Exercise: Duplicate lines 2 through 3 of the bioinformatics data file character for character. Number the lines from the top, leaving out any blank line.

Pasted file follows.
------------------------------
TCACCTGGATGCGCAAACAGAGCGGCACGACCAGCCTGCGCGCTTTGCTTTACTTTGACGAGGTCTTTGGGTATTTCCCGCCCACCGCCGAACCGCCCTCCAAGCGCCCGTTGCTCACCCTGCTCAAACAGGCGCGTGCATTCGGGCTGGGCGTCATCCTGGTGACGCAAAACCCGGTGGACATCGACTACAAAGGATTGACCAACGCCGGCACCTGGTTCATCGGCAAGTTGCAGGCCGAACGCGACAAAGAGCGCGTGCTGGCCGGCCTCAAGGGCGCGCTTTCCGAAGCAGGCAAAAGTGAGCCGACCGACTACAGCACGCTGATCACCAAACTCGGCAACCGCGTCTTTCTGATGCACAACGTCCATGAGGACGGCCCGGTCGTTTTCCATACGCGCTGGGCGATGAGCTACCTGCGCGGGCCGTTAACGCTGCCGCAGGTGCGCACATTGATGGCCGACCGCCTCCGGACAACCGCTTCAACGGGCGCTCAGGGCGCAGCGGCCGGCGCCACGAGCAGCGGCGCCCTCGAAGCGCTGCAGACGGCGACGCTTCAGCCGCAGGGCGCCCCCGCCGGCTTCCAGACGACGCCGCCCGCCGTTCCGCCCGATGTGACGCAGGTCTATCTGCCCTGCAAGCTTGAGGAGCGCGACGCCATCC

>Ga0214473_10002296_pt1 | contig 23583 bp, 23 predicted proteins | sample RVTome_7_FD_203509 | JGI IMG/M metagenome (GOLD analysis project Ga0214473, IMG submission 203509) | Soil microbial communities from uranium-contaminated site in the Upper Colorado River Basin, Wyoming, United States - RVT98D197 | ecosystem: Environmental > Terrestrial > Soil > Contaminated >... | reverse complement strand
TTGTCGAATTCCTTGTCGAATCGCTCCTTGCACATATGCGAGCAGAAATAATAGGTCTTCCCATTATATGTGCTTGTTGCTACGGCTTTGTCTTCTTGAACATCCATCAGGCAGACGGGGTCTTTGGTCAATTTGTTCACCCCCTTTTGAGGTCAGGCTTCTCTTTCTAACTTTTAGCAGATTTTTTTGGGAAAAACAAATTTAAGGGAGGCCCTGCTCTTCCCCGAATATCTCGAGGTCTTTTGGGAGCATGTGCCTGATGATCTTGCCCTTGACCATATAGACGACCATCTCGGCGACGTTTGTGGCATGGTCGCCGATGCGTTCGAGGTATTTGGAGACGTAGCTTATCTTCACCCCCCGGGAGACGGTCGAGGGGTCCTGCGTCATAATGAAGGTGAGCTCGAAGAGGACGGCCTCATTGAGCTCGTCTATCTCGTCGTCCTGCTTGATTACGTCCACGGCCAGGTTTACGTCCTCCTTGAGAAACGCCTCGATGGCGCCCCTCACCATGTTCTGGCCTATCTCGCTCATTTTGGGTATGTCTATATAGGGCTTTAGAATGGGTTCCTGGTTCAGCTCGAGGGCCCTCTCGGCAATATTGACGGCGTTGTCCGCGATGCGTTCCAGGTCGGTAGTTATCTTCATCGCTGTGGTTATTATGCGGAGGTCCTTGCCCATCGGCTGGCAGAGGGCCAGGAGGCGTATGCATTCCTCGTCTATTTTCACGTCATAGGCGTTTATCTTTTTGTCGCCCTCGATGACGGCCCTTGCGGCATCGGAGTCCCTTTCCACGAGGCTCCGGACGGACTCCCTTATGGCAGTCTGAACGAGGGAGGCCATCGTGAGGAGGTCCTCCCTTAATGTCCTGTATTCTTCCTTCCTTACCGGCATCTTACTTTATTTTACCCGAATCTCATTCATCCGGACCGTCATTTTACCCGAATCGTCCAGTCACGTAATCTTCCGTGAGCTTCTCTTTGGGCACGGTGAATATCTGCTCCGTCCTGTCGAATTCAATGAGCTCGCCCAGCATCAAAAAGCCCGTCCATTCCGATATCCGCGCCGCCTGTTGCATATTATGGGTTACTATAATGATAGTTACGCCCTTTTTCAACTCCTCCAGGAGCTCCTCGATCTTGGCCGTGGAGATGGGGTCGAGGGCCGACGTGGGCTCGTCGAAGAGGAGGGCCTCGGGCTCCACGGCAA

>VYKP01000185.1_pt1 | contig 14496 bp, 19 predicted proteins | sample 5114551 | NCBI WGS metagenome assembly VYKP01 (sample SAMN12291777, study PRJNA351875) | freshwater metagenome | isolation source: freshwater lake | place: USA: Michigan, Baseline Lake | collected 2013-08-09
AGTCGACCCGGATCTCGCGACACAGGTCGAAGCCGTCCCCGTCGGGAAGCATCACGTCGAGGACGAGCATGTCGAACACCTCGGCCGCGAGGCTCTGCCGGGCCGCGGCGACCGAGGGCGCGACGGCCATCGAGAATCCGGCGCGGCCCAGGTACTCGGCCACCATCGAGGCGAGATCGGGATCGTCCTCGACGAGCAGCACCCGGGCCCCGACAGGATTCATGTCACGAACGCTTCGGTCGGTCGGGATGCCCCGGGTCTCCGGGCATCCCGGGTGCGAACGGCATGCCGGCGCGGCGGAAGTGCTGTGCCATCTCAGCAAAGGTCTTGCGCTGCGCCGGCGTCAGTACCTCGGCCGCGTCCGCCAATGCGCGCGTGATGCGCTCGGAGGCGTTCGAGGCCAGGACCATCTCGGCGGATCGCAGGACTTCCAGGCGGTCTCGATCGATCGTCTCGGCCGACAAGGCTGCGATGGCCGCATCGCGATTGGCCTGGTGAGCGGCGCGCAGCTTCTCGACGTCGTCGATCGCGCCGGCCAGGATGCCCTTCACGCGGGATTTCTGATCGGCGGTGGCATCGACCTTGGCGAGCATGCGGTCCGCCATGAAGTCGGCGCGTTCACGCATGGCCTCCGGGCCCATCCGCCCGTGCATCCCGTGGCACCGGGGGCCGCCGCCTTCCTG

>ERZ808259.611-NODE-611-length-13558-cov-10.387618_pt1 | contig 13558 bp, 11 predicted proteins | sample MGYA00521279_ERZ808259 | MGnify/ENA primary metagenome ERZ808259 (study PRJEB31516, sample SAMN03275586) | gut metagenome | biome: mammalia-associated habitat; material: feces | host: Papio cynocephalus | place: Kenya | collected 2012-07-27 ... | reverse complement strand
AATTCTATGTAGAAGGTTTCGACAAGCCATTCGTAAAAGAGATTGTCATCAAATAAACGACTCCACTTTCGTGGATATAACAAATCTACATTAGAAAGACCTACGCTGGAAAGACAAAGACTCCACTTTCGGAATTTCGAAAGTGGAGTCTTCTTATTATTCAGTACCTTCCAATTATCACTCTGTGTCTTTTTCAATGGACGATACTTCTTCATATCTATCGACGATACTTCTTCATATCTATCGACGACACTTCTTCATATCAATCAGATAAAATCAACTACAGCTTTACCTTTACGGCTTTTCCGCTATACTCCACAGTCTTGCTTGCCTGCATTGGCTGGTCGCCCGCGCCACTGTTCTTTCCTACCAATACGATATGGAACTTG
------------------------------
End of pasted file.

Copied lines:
>Ga0214473_10002296_pt1 | contig 23583 bp, 23 predicted proteins | sample RVTome_7_FD_203509 | JGI IMG/M metagenome (GOLD analysis project Ga0214473, IMG submission 203509) | Soil microbial communities from uranium-contaminated site in the Upper Colorado River Basin, Wyoming, United States - RVT98D197 | ecosystem: Environmental > Terrestrial > Soil > Contaminated >... | reverse complement strand
TTGTCGAATTCCTTGTCGAATCGCTCCTTGCACATATGCGAGCAGAAATAATAGGTCTTCCCATTATATGTGCTTGTTGCTACGGCTTTGTCTTCTTGAACATCCATCAGGCAGACGGGGTCTTTGGTCAATTTGTTCACCCCCTTTTGAGGTCAGGCTTCTCTTTCTAACTTTTAGCAGATTTTTTTGGGAAAAACAAATTTAAGGGAGGCCCTGCTCTTCCCCGAATATCTCGAGGTCTTTTGGGAGCATGTGCCTGATGATCTTGCCCTTGACCATATAGACGACCATCTCGGCGACGTTTGTGGCATGGTCGCCGATGCGTTCGAGGTATTTGGAGACGTAGCTTATCTTCACCCCCCGGGAGACGGTCGAGGGGTCCTGCGTCATAATGAAGGTGAGCTCGAAGAGGACGGCCTCATTGAGCTCGTCTATCTCGTCGTCCTGCTTGATTACGTCCACGGCCAGGTTTACGTCCTCCTTGAGAAACGCCTCGATGGCGCCCCTCACCATGTTCTGGCCTATCTCGCTCATTTTGGGTATGTCTATATAGGGCTTTAGAATGGGTTCCTGGTTCAGCTCGAGGGCCCTCTCGGCAATATTGACGGCGTTGTCCGCGATGCGTTCCAGGTCGGTAGTTATCTTCATCGCTGTGGTTATTATGCGGAGGTCCTTGCCCATCGGCTGGCAGAGGGCCAGGAGGCGTATGCATTCCTCGTCTATTTTCACGTCATAGGCGTTTATCTTTTTGTCGCCCTCGATGACGGCCCTTGCGGCATCGGAGTCCCTTTCCACGAGGCTCCGGACGGACTCCCTTATGGCAGTCTGAACGAGGGAGGCCATCGTGAGGAGGTCCTCCCTTAATGTCCTGTATTCTTCCTTCCTTACCGGCATCTTACTTTATTTTACCCGAATCTCATTCATCCGGACCGTCATTTTACCCGAATCGTCCAGTCACGTAATCTTCCGTGAGCTTCTCTTTGGGCACGGTGAATATCTGCTCCGTCCTGTCGAATTCAATGAGCTCGCCCAGCATCAAAAAGCCCGTCCATTCCGATATCCGCGCCGCCTGTTGCATATTATGGGTTACTATAATGATAGTTACGCCCTTTTTCAACTCCTCCAGGAGCTCCTCGATCTTGGCCGTGGAGATGGGGTCGAGGGCCGACGTGGGCTCGTCGAAGAGGAGGGCCTCGGGCTCCACGGCAA